Amy: Today, we’re wrapping up our summer Exhale series.
Cheri: We’re going to be talking about what we learned during the launch of Exhale and especially during our extended Seed Sender series of interviews. So Amy, start us off. What is something that you’ve learned during these months that we launched our book Exhale?
Amy: Well, it’s been a lot because really I was, I was just processing with my oldest son he’s home for a month and which is such a wonderful gift and, um, he likes to talk as much as I do—
Amy: —whereas, his father will not sit and talk with me for hours on end, Anson will sit and talk with me talk for hours on end. So I was just talking about how the writing process that I cannot stop writing, even though I’m reluctant writer—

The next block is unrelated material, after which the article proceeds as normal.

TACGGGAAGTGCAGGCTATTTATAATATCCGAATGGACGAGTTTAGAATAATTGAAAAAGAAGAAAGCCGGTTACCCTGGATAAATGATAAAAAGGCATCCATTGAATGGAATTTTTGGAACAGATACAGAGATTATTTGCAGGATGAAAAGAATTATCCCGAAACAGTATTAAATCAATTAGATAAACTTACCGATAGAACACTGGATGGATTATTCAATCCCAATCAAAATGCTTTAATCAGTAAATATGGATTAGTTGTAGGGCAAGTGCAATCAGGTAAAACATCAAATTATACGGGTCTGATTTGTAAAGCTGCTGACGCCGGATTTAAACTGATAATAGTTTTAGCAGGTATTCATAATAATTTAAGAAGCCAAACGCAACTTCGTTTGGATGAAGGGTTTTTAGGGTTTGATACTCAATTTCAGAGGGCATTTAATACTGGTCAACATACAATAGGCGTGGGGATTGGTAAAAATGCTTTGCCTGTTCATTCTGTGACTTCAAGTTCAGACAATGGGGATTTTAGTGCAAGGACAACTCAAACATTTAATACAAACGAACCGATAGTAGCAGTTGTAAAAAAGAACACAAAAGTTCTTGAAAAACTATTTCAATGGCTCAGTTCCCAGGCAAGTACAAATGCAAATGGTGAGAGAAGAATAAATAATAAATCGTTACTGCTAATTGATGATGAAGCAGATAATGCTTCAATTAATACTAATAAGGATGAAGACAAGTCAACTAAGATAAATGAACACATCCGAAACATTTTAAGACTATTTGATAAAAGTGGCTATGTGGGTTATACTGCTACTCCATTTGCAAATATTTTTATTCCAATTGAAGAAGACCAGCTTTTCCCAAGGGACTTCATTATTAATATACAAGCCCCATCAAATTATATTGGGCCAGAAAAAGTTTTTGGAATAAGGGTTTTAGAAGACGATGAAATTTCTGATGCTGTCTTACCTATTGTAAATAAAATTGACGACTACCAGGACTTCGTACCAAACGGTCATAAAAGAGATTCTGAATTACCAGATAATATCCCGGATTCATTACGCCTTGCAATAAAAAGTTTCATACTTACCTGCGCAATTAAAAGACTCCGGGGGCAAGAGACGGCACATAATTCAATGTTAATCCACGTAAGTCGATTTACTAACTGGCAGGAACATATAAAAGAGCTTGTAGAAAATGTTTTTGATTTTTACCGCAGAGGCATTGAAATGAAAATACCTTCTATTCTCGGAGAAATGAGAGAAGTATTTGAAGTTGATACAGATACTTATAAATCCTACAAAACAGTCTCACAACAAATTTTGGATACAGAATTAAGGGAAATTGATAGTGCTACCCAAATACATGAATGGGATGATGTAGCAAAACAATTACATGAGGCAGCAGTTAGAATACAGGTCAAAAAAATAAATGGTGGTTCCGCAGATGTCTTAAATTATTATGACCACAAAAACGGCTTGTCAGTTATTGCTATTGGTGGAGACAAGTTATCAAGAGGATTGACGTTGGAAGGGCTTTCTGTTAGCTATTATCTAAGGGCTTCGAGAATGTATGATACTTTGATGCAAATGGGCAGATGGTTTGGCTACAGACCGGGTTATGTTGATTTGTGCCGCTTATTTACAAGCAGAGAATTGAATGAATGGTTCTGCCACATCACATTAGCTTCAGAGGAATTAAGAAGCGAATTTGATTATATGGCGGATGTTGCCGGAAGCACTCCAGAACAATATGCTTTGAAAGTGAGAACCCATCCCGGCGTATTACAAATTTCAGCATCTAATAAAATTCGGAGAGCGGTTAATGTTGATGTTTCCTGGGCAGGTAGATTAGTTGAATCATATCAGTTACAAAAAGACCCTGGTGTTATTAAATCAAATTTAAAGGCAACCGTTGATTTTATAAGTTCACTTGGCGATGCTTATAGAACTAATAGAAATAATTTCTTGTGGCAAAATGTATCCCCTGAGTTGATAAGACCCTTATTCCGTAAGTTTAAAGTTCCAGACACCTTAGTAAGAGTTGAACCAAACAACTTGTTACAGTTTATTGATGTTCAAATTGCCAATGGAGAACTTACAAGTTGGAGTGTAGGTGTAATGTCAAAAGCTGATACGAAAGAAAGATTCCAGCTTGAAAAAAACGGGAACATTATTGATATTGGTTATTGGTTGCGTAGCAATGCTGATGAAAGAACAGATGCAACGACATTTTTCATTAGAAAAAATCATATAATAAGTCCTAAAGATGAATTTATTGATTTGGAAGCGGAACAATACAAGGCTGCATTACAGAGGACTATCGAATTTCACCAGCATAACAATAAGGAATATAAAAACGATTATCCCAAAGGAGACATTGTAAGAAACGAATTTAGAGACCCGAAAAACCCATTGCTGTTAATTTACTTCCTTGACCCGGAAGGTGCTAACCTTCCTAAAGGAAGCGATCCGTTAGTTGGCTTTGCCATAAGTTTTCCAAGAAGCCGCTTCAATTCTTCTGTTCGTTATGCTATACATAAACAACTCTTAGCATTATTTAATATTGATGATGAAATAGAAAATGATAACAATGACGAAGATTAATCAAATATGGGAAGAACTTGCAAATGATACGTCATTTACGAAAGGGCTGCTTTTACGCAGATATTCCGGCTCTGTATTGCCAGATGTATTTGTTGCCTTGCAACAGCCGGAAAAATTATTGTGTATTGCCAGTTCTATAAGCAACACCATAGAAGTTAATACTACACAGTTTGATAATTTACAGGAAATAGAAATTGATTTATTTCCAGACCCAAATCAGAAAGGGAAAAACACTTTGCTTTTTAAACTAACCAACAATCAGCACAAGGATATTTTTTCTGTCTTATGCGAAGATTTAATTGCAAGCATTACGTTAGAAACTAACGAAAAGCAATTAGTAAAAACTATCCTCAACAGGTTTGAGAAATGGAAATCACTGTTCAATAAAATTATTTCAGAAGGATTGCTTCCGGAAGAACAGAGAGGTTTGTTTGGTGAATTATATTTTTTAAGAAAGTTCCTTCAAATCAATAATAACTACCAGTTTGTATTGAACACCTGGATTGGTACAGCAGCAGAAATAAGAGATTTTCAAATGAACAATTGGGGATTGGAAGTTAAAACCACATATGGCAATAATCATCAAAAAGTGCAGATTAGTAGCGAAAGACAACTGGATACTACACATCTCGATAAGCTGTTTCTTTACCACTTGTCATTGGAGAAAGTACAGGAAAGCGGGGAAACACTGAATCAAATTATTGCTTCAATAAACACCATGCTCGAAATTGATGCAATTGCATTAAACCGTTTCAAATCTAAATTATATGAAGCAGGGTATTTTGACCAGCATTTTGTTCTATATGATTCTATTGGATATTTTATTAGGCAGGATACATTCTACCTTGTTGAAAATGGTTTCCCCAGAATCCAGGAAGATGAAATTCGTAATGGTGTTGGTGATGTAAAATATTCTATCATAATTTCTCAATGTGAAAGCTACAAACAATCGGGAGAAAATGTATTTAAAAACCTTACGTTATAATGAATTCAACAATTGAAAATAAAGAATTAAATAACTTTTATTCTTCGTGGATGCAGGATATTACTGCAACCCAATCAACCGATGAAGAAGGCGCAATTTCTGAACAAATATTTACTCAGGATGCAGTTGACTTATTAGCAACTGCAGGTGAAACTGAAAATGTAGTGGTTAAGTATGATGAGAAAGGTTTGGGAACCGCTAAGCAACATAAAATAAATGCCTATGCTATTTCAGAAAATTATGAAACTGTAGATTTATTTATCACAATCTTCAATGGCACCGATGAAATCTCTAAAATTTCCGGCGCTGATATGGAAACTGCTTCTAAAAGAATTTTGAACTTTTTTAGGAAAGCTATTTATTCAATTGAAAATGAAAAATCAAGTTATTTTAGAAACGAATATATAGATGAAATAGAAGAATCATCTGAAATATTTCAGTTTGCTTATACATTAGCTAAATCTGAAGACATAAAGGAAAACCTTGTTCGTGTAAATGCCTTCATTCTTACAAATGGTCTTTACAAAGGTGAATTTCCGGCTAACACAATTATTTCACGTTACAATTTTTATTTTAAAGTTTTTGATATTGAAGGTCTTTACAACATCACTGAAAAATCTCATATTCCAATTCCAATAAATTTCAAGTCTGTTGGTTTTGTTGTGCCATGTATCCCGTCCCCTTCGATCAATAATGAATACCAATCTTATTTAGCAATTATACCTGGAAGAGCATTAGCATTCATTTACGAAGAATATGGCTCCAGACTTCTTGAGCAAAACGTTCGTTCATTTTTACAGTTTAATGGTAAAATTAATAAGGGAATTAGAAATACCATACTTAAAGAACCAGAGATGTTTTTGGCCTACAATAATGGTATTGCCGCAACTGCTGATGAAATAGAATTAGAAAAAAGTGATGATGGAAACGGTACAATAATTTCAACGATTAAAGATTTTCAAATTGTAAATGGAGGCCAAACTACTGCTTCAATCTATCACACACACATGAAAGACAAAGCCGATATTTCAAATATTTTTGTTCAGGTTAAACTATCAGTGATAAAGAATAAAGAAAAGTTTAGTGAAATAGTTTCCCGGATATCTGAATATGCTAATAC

Amy: —because it is the process that changes me.
Amy: So in writing Exhale there was this change. In launching Exhale there has been more layers of change, which is just a blessing, [chuckle] as you just said we have not arrived!
Cheri: Distinctly not arrived. [Chuckles]
Amy: No, no. Yes, um, I could and you know, I said that I hadn’t had a meltdown in a long time? Well, I had one the other day. So just to clarify: they’re not over! Which would be great.
Cheri: Oh good. I feel so much better.
Amy: But, but you know, that we, we have really just scratched the surface.
Amy: This Seed Sender series and all our Exhale episodes, those of you haven’t bought the book might be thinking, “Well I really don’t need to buy the book. They’ve spent a lot of time on this.” But we really just scratched the surface of the book.
Cheri: Mm. Mhm.